“iTunes Is Shutting Down”. It was this week’s headline that either gave you a momentary heart attack or had you down right confused. On Monday, rumours had begun to surface suggesting that Californian tech giant Apple was shutting down its 18-year-old iTunes service. Speculations ran at an all-time high but after yesterday’s 2019 Worldwide Development Conference (WWDC) event, we now have clarity over the overhaul.
After almost two decades of the beloved iTunes platform albeit outdated, many users were initially worried about the precious content that had been curated over the years. From purchased tracks to ripped mix CDs, Apple has assured it fans that all its music will remain. In the place of iTunes, three dedicated apps for music, television and podcasts – much like the iPhone – will make way onto the Mac.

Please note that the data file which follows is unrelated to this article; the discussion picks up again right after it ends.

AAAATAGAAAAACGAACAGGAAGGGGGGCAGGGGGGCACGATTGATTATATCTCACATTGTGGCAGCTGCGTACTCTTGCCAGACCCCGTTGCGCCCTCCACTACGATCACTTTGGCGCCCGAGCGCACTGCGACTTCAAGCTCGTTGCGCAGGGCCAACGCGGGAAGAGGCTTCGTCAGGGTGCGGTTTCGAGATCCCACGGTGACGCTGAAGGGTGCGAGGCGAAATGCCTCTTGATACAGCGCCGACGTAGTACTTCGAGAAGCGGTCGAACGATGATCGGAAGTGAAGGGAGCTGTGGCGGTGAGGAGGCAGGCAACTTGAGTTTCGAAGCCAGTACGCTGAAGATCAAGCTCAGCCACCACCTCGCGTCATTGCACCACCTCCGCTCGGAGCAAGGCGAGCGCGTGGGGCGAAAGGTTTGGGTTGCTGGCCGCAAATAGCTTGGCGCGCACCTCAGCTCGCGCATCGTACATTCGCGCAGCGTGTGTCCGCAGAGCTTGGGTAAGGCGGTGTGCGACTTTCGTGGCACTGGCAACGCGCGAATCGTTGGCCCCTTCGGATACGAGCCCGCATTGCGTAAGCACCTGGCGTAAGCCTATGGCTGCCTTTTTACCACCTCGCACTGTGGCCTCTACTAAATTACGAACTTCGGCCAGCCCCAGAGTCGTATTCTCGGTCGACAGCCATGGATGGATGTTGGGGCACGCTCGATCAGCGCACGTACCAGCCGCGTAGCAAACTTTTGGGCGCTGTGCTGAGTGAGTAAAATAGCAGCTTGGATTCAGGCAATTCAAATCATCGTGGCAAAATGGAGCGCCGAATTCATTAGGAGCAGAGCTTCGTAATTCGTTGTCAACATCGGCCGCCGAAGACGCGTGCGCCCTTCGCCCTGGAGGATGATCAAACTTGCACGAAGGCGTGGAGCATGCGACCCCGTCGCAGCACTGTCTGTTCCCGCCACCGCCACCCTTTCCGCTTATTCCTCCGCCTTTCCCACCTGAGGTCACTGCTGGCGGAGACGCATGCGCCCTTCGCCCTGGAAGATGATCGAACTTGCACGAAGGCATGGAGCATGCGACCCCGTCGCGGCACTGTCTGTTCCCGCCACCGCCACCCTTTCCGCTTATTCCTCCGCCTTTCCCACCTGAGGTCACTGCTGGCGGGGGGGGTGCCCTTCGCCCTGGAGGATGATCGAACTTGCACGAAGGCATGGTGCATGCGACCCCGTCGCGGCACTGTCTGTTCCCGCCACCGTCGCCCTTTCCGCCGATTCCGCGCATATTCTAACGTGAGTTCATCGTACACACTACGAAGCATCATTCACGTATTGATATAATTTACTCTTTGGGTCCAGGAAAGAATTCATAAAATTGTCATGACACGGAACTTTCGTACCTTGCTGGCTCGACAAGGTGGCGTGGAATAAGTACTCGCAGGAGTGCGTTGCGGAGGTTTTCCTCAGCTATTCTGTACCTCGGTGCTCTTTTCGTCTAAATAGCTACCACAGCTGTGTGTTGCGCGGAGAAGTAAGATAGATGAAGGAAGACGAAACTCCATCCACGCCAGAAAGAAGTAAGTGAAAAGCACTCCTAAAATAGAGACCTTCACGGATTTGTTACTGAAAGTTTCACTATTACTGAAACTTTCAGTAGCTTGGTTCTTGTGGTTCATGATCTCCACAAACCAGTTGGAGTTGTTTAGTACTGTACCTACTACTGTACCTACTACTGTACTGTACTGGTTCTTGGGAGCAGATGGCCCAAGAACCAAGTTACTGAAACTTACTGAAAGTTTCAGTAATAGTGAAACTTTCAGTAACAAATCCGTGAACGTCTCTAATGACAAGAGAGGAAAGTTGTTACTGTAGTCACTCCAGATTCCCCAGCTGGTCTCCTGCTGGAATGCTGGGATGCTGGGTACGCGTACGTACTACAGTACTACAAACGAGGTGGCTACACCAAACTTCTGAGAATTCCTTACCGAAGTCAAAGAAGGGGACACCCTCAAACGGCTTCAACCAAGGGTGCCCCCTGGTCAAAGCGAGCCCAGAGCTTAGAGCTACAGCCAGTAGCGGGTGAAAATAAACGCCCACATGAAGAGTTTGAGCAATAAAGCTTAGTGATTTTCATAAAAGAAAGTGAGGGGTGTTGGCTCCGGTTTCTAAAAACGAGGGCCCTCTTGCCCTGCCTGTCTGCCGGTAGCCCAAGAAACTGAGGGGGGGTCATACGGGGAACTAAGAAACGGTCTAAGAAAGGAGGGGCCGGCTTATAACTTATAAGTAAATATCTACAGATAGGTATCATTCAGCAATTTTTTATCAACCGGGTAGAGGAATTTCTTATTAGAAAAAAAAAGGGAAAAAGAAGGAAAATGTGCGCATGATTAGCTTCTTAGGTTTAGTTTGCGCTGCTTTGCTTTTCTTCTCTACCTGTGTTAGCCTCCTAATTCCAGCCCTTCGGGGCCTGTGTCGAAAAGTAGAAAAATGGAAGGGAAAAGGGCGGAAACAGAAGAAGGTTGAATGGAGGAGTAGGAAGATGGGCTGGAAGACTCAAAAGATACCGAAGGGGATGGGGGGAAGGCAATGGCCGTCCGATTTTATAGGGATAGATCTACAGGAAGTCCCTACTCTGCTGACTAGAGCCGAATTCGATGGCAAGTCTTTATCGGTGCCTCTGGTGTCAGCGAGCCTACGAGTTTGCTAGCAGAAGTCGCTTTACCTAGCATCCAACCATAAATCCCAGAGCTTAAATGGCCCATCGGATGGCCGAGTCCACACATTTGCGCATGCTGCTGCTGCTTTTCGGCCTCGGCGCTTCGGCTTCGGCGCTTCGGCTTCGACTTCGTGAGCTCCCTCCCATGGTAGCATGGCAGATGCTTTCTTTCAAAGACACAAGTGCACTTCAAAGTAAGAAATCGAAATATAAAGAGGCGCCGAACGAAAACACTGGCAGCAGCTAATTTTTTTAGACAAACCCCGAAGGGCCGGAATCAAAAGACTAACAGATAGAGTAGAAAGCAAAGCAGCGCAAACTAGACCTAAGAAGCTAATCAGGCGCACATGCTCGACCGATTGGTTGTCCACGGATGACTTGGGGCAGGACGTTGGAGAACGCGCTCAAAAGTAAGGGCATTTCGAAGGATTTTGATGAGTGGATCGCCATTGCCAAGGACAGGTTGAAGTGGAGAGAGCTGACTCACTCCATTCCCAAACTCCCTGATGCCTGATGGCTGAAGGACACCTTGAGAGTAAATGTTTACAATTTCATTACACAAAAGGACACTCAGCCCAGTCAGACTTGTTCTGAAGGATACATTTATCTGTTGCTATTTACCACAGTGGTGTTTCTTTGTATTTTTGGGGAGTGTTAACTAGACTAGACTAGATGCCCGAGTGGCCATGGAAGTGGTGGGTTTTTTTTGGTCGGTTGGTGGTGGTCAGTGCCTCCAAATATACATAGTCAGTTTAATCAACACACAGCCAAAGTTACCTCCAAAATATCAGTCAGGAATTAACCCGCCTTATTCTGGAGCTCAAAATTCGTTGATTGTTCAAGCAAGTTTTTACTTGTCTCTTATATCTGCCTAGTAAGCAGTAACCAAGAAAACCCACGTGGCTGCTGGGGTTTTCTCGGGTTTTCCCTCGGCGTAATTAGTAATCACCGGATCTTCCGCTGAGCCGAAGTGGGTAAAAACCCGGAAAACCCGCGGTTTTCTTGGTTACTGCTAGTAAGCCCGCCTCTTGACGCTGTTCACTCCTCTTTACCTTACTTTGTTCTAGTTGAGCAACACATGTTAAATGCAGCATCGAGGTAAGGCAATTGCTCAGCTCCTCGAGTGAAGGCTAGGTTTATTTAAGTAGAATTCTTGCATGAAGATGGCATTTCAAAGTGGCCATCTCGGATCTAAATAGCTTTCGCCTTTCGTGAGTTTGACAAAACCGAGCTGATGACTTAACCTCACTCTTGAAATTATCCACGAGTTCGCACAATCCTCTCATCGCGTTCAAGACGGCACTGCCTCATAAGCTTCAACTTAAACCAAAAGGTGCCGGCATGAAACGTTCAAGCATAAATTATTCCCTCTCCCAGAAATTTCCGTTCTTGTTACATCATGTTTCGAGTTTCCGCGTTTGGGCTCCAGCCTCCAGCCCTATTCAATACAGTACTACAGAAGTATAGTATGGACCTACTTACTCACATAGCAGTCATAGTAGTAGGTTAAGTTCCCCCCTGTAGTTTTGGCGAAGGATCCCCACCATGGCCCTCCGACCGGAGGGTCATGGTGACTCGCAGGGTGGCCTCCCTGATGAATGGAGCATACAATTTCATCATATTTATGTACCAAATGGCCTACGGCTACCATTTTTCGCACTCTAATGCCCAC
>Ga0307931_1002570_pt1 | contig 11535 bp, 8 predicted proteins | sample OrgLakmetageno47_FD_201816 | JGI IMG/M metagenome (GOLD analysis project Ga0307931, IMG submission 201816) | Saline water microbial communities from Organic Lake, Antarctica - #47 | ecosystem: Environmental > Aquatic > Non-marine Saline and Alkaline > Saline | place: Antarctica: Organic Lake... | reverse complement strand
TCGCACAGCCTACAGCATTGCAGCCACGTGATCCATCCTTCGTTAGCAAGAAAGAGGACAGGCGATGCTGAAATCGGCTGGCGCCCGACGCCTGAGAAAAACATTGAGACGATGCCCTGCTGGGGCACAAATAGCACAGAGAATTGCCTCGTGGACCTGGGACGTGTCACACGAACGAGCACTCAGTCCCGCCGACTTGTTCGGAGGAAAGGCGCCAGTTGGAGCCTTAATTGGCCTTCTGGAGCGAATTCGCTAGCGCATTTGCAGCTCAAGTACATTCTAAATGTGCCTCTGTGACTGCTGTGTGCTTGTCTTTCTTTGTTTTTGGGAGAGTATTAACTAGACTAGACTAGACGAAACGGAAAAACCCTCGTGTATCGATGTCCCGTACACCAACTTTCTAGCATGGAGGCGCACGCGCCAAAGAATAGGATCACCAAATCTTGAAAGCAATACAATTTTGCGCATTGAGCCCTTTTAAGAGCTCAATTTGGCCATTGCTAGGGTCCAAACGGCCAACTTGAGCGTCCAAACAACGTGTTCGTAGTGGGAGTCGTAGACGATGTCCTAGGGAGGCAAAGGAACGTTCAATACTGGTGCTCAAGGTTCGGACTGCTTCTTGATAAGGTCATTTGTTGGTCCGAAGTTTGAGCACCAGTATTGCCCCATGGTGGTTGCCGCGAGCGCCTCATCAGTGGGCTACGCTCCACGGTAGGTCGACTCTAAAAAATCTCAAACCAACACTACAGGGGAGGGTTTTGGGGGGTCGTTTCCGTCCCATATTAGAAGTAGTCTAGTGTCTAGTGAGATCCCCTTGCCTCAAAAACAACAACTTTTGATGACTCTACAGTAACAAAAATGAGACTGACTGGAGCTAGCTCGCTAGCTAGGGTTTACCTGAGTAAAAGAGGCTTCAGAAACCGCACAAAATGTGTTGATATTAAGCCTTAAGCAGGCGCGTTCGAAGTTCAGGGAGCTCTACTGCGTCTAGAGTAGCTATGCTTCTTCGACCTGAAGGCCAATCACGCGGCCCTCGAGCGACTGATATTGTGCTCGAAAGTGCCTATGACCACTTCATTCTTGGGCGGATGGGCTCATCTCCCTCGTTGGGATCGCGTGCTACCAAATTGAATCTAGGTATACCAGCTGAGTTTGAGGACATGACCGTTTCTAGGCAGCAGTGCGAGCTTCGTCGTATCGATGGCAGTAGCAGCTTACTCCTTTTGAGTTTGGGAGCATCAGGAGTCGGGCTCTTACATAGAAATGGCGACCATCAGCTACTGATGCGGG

This transition will take place with the macOS Catalina software update and will serve as a simplified and improved way to enjoy content. When you make the update, music currently in your library will automatically migrate to the respective app.
“The new Music app for Mac is lightning fast, fun and easy to use. Apple Music will help users discover great new music with over 50 million songs, playlists and music videos,” reads a press release. “And users will have access to their entire music library, whether they downloaded the songs, purchased them or ripped them from a CD. For those who like to own their music, the iTunes Music Store is just a click away.”
When the update for Mac as well as iOS13 arrives later this year, there will still be an iTunes Store where you can purchase to own film and music, rather than just streaming it. In the meantime, we still suggest backing up any content in a cloud or hard-drive to be safe. No one wants to lose their decade-old copy of ‘The Real Slim Shady’.
For more information on new features coming to Apple this year, visit the newsroom here.